Investigating the impact of nanoparticles on the environment
On Tuesday 4 September, Martina Vijver delivered the scientific lecture during the academic opening of the Faculty of Science. Martina is professor in Ecotoxicology at CML and would like to have collaborations with colleagues from the Leiden Centre of Data Science. We had a brief interview with her.
Can you tell us about your background and scientific work?
I am an ecotoxicologist, which means that I am studying the impact of chemicals to biodiversity. In recent years I became interested in nanomaterials. From 2000 onwards, nanoparticles (NPs) are rapidly finding their way into ever more products. Currently virtually every material can be synthesized at the nanoscale.
Can you provide some examples?
Nanoparticles (NPs) can be found in cosmetics. For instance, sun block contains combinations of ZnO-NP and TiO2-NP because these materials absorb UV-light very strongly, preventing your skin from feeling the unwanted effects of ultra-violet exposure. GaAs-NP and Pb-based NPs can be found in solar panels to enhance the sun light to be captured, in electronic devices, and in many products because of the unique properties of NPs making surfaces more smooth, scratch resistant, stronger and lighter. Because they are in so many products, also emissions appear and the NPs are likely to end up in the environment. With the enhanced exposure of the NPs, the potential of adverse effects is increasing and the need for proper risk assessment is therefore prominent.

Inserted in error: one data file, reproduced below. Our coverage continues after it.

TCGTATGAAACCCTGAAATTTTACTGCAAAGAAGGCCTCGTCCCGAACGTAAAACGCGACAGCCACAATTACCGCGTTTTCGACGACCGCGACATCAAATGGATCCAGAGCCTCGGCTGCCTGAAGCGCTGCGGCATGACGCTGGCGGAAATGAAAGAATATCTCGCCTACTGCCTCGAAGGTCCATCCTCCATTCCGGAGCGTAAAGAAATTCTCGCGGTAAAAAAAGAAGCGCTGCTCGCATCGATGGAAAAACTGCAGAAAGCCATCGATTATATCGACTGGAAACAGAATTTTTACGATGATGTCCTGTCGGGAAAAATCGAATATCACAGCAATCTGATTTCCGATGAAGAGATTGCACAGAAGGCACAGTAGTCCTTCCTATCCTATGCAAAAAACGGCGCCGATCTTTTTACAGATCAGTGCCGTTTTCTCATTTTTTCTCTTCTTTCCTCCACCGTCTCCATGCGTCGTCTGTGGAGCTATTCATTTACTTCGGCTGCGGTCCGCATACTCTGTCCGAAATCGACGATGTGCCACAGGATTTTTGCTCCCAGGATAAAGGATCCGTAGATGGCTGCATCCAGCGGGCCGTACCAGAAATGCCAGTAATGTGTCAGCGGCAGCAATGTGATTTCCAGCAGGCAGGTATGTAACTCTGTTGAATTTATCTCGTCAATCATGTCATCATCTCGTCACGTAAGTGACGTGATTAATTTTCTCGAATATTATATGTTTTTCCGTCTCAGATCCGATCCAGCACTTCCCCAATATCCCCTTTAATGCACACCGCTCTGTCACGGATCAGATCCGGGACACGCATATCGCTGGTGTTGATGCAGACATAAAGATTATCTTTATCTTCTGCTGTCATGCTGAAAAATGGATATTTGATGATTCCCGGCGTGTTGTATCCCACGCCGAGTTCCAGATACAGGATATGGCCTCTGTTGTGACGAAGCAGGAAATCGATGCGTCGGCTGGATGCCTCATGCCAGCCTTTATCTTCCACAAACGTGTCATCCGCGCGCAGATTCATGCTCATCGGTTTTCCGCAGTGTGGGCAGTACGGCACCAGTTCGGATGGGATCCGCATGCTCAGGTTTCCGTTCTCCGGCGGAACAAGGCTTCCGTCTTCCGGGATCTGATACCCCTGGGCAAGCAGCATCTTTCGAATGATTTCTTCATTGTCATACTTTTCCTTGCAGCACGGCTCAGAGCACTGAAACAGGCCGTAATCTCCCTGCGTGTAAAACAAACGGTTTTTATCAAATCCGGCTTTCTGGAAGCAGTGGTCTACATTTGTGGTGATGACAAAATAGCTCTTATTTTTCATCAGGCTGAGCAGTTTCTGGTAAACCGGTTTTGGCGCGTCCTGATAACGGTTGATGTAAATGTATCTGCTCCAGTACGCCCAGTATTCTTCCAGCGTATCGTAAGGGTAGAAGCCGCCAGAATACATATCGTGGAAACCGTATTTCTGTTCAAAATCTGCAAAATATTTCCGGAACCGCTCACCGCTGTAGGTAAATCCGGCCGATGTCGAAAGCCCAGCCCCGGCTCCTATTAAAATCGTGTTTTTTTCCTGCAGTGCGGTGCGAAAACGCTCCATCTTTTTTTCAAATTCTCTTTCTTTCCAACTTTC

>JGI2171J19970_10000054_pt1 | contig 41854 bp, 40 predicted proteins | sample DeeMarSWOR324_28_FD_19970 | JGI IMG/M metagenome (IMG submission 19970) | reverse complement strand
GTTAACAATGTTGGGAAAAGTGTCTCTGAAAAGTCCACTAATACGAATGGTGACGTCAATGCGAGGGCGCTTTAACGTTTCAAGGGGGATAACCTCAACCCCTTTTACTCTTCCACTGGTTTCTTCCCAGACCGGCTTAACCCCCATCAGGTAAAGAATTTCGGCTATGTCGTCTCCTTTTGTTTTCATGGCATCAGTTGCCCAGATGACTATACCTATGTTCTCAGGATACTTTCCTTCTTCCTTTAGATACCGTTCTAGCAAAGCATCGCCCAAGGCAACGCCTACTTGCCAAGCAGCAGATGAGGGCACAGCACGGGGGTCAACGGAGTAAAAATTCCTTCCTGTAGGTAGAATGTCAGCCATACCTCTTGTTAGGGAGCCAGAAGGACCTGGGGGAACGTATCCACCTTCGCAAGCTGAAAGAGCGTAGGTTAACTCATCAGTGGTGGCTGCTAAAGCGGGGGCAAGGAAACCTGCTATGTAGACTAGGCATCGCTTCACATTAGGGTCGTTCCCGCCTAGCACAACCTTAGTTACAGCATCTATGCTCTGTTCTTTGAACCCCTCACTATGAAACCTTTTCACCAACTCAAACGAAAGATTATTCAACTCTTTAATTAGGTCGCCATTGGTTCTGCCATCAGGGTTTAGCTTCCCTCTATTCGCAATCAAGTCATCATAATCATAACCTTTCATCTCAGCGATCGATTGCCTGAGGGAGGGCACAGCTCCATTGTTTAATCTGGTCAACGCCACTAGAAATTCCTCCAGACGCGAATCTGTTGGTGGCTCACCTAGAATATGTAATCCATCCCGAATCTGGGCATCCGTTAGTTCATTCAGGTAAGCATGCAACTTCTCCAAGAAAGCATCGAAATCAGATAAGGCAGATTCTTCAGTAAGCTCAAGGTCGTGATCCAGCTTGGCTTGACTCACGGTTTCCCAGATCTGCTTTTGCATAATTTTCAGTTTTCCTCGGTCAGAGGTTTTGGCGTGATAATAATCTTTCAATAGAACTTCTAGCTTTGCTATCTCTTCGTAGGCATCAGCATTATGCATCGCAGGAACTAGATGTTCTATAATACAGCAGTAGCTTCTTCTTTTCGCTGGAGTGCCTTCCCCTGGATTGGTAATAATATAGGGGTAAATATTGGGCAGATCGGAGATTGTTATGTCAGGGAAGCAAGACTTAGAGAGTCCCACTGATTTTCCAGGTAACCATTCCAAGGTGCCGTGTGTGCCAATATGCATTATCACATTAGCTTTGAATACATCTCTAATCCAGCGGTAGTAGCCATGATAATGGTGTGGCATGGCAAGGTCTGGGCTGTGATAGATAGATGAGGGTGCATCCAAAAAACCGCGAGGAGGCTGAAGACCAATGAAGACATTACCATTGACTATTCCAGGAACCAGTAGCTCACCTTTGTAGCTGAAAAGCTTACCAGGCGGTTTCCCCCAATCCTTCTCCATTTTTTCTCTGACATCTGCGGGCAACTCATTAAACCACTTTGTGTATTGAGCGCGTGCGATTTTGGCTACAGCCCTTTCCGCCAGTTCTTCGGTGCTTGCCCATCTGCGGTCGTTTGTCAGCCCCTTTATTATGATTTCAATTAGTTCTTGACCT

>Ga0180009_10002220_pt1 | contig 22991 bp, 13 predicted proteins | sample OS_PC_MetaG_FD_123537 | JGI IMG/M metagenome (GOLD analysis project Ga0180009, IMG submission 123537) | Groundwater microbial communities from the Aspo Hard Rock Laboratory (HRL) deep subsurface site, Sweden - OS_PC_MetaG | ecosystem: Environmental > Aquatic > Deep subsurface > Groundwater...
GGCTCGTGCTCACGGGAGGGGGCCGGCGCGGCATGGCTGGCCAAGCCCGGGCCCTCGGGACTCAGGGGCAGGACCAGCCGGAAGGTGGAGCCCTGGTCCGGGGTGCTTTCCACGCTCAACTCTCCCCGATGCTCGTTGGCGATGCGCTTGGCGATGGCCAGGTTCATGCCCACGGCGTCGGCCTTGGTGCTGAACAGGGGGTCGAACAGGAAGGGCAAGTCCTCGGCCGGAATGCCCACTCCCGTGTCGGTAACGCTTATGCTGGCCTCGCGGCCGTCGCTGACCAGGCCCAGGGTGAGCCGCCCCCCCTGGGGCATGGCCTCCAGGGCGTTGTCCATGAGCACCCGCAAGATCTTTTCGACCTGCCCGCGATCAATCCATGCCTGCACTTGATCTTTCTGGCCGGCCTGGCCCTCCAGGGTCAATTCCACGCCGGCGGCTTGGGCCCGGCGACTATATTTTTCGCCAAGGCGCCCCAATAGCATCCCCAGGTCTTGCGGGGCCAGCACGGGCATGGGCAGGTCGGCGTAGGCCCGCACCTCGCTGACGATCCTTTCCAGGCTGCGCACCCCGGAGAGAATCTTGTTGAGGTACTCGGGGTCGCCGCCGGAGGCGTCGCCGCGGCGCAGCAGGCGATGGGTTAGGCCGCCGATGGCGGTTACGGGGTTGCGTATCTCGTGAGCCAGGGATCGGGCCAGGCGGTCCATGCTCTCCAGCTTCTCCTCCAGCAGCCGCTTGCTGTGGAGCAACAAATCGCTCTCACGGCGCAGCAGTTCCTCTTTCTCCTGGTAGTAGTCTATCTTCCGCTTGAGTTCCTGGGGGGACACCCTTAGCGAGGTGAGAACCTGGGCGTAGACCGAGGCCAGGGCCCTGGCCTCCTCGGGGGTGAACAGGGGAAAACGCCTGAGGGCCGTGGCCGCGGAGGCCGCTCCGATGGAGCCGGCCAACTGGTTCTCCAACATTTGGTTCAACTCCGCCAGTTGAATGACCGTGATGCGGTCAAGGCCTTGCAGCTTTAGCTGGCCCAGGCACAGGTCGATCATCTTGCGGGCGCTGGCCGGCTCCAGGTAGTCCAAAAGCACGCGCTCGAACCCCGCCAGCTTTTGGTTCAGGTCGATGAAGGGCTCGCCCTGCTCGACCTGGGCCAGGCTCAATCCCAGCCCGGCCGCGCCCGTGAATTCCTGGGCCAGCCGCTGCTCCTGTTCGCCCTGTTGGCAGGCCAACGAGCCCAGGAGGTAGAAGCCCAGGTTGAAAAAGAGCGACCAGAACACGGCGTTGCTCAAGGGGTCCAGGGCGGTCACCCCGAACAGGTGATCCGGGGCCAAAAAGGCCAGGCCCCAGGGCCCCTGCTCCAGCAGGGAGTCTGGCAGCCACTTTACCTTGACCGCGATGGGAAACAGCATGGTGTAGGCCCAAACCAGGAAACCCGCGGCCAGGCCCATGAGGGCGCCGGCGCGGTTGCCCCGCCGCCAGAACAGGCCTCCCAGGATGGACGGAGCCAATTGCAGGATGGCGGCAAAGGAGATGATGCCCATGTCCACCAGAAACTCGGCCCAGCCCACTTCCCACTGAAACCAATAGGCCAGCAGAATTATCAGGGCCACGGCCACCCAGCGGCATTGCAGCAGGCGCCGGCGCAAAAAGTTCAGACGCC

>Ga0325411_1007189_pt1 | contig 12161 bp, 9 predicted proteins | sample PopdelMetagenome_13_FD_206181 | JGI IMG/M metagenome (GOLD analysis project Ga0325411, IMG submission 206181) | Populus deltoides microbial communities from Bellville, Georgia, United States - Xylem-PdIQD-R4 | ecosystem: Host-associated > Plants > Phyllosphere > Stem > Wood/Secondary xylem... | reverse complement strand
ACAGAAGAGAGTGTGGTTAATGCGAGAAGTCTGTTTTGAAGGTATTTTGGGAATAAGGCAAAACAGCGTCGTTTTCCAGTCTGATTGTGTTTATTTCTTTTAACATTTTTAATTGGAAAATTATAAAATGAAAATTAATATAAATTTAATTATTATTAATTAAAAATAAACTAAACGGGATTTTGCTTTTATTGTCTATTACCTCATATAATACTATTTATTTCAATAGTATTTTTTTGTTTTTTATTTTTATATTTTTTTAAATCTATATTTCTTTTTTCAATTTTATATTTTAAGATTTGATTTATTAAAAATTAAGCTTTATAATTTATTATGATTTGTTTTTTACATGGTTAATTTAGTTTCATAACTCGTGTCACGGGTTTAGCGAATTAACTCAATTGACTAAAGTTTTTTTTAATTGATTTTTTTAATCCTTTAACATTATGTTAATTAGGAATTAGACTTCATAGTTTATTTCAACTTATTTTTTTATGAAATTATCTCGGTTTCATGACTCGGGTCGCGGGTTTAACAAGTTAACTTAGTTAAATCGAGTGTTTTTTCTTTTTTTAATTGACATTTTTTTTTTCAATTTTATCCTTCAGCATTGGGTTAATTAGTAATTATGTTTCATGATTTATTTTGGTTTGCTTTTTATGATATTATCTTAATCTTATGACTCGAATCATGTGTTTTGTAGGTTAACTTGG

What is the relation to micron particles and to molecules?
At the nanosize range, properties differ substantially from larger sized (e.g., micron) particles of the same composition, because NPs have a high proportion of surface atoms, high surface energy, spatial confinement, and reduced imperfections. NPs behave differently from molecules. NPs form a suspension in watery environmentals and molecules will form a solution. Their specific behavior makes that current environmental risk assessment cannot be used for NPs.Therefore, my overall research question is: what is the added risk of size (and shape features) on fate, uptake and effects?
How do you address this question?
Currently, in my group 8 PhD-students work on nanomaterials, and many results are gathered. We use an experimental approach in the laboratory as well as perform modelling. We focus on unravelling the mechanistic knowledge at environmental relevant exposure conditions and long term exposure of organisms.
What is the progress of your research?
We have learned that there is (1) time-dependent size distribution of dispersed and internalized nanoparticles (NPs),(2) how metal-based NPs can penetrate cell membranes, and (3) why do particles < 50 nm show adsorption followed by absorption, whereas particles with a size larger than 50 nm showed only adsorption.
How can we collaborate?
NPs behave different from molecules, that makes why expressing a dosage on a concentration or on a mass basis is not fully justifying the underlying processes. Total number of particles, surface area or volume have been suggested as potential simplified dose metrics, but are also as a sole descriptor not enough. The identification of an appropriate dose metric for NPs is of utmost importance for the interpretation of results from toxicity experiments and for risk assessment purposes, but so far a systematic evaluation is lacking of what such a dose metric may be. As a consequence, conclusions cannot easily be compared or generalized to other materials and experimental systems.
My question is: what would be the accurate dosimetry to describe the toxicity? We have many experimental data now collected under different conditions. Here to tackle this question, we would like to have help from mathematics and from data scientists.